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  December 12, 2005 VOL. 43, NO. 21Oakland, CA

articles list

Local CPT members pray for safety
of kidnapped colleagues in Iraq

Vatican restricts homosexuals in priesthood

Vatican weighs in on evolution,
intelligent design controversy

Jesuit astronomer: science, faith
do not contradict one another

Army chaplains grieve soldiers killed in Iraq

Oakland parishioner arrested during
protest against military training facility

FACE tuition grants make Catholic education possible

New parochial administrator in Antioch

Liturgist appointed new administrator at Oakland parish

Ethics center at
Santa Clara lists
2006 challenges

A pilgrim’s journey to
Guadalupe shrine

Israeli security measures threaten tourism in Bethlehem

EWTN to televise pope’s Christmas Mass

The Christmas tree – an enduring symbol with a long history

Sisters turn art into ministry


•Sister Frances Charlton, SNDdeN

•Father Andrew J. Dufner, S.J.

•Sister M. Thecla Maeusl, O.P.


•'Wife of a Busy Man' brings music and message to northern California

•'Sacred reading' fosters dialogue with God
























Local CPT members pray for safety
of kidnapped colleagues in Iraq

Nearly two years before members of their group were taken hostage in Iraq, Christian Peacemaker Teams activists were threatened by suicide bombers but managed to talk their way out of the crisis, according to local CPT member Lorin Peters.

Peters, who teaches religion at Bishop O’Dowd High School in Oakland, said the threat came in February 2004, when two men visiting a CPT apartment in Baghdad said they had come to detonate a bomb. After the group convinced them that CPT had peaceful intentions, they left without harming anyone.

CPT members such as Peters, a parishioner at St. Leander in San Leandro, are praying that the Swords of Righteousness Brigade, which has been holding four CPT members hostage since Nov. 26, will have a similar change of heart. The Brigade, a previously unknown group, has said it would execute the men on Dec. 8 unless all prisoners in U.S. and Iraqi detention centers are released.

Kara Speltz, a parishioner at Holy Spirit/Newman Center in Berkeley and a former member of two CPT delegations to Baghdad, said she is taking heart from the experience of CPT member Jerry Levin and his wife Sis, who headed her first delegation to Iraq in February 2002.

Jerry Levin was taken hostage more than 20 years ago in Beirut and escaped after a year in captivity. During a recent visit to the Bay Area, both Levins told Speltz that his captives had also threatened to kill him by a set deadline.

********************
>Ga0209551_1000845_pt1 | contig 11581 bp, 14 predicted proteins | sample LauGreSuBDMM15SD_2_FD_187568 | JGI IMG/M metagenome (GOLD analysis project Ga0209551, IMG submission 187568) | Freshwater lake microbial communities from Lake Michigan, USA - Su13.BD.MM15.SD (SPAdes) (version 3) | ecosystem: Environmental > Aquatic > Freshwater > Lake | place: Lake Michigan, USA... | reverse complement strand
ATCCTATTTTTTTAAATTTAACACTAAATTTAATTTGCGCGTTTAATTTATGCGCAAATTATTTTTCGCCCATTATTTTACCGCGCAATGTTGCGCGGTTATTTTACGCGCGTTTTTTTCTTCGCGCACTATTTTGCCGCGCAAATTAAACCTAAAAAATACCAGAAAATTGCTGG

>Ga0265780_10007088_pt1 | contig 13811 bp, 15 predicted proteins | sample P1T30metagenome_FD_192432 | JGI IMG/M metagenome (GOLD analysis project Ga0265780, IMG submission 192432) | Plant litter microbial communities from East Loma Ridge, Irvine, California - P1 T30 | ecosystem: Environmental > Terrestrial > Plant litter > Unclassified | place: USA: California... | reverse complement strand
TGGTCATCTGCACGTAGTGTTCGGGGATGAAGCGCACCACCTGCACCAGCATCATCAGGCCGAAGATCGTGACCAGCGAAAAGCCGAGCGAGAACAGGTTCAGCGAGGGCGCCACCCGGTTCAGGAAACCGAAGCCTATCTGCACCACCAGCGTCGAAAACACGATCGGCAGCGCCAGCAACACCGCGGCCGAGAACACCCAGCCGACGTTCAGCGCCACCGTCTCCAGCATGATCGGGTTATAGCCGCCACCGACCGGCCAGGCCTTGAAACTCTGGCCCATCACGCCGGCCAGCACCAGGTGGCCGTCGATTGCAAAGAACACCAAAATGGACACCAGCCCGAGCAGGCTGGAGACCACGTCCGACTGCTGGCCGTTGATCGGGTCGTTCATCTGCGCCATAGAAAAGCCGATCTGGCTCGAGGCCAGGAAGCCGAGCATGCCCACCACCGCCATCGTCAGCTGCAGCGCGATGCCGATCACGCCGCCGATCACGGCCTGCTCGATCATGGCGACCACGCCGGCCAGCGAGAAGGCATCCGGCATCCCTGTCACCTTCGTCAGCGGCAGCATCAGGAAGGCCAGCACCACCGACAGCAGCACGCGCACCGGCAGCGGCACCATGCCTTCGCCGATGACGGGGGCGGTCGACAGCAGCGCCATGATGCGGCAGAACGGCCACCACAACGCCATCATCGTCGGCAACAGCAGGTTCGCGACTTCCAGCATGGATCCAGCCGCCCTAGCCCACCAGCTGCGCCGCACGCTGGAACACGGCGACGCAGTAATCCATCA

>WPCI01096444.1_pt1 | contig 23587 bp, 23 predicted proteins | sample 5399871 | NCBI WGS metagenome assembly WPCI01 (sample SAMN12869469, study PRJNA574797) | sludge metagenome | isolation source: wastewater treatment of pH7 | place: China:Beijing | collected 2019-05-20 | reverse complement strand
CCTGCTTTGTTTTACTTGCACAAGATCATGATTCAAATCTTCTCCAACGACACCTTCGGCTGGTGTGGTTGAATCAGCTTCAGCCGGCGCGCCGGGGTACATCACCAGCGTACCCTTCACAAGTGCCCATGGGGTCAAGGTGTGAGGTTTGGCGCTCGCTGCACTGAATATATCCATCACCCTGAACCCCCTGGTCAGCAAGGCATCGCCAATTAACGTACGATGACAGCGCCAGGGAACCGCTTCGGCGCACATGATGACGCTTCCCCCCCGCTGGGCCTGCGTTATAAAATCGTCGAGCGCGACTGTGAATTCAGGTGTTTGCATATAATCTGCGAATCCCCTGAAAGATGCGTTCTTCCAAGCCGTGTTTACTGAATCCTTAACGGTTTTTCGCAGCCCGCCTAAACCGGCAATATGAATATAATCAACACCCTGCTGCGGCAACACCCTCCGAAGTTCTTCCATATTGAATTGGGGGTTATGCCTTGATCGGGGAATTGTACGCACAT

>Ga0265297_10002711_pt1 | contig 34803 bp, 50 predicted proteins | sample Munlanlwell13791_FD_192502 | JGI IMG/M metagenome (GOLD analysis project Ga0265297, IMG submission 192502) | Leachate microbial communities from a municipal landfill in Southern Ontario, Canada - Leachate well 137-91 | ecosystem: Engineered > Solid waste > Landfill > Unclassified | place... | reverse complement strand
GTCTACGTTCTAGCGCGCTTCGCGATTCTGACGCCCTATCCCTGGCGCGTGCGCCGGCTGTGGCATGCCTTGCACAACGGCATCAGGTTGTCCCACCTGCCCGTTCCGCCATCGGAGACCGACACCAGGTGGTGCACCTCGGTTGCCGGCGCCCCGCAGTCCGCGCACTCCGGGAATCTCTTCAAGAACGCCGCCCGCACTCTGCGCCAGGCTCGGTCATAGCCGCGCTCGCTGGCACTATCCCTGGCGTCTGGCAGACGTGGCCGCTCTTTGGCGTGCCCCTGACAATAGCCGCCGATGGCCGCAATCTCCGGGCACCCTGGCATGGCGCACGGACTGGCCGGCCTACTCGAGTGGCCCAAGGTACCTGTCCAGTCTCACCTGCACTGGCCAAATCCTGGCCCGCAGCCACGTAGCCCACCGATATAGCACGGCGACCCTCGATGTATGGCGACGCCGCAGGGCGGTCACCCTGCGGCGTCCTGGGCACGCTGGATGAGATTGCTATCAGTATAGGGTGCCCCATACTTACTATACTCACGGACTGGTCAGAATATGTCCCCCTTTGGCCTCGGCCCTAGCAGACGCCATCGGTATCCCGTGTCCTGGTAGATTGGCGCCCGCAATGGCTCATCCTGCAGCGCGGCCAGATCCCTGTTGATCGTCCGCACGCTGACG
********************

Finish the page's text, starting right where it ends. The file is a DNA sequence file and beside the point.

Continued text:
“This is the only thing that sustained me,” said Speltz, who has been a friend of hostage Jim Loney for eight years. He was a member of the Baghdad team during her second visit in March 2003.

The four hostages are Loney, 41, and Harmeet Singh Sooden, 32, both of Canada; American Tom Fox, 54; and British citizen Norman Kember, 74.

In a KPFA Radio interview Dec. 1, Jerry Levin said, “I’m sure they’re going through what I was going through 20 years ago.”

Muslim leaders from Iraq to Palestine and beyond have made public appeals on their behalf, saying that CPT has protected those facing abuse and violence and worked for peaceful resolutions to conflict.

The vice president of the Canadian Islamic Congress, Wahida Valiante, said it is the “moral responsibility” of all Muslims to help secure the release of the hostages, “who risked their own welfare in order to bring comfort to oppressed and occupied people ... . We pray for his safe return and for the quick release and return of the four CPT hostages.”

The hostages “have practiced and demonstrated a deep respect for Islam and for the right of Iraqis, and all Arab and Muslim peoples, to pursue just self-determination,” the congress said in an earlier statement.

Peters said he has hope for the four hostages, knowing that CPT members convinced a pair of suicide bombers to give up their mission nearly two years ago. The crisis came when the group invited two men to their Baghdad apartment and described CPT’s work in Iraq, where the organization was the first to speak out about abuses at Abu Ghraib Prison.

After conversing with the members for an hour, the men revealed that they had guns and explosives and intended to destroy the building. They tied the hands of the CPT men and seated the women against a wall. All the members, Peters said, were sure they were about to die.

Still, they continued to speak to the men, and one of the Iraqis finally said, “We don’t want to do this. We can see that Jesus loves you.” But, he said, others were forcing them to act and they would have to leave Iraq if they didn’t blow up the building. He demanded money, and the team gave them all their cash, computers, cell phones and digital cameras.

A half hour after they had disclosed their guns and bomb equipment, the men left. The team knelt together, Peters said, and thanked God for their escape.


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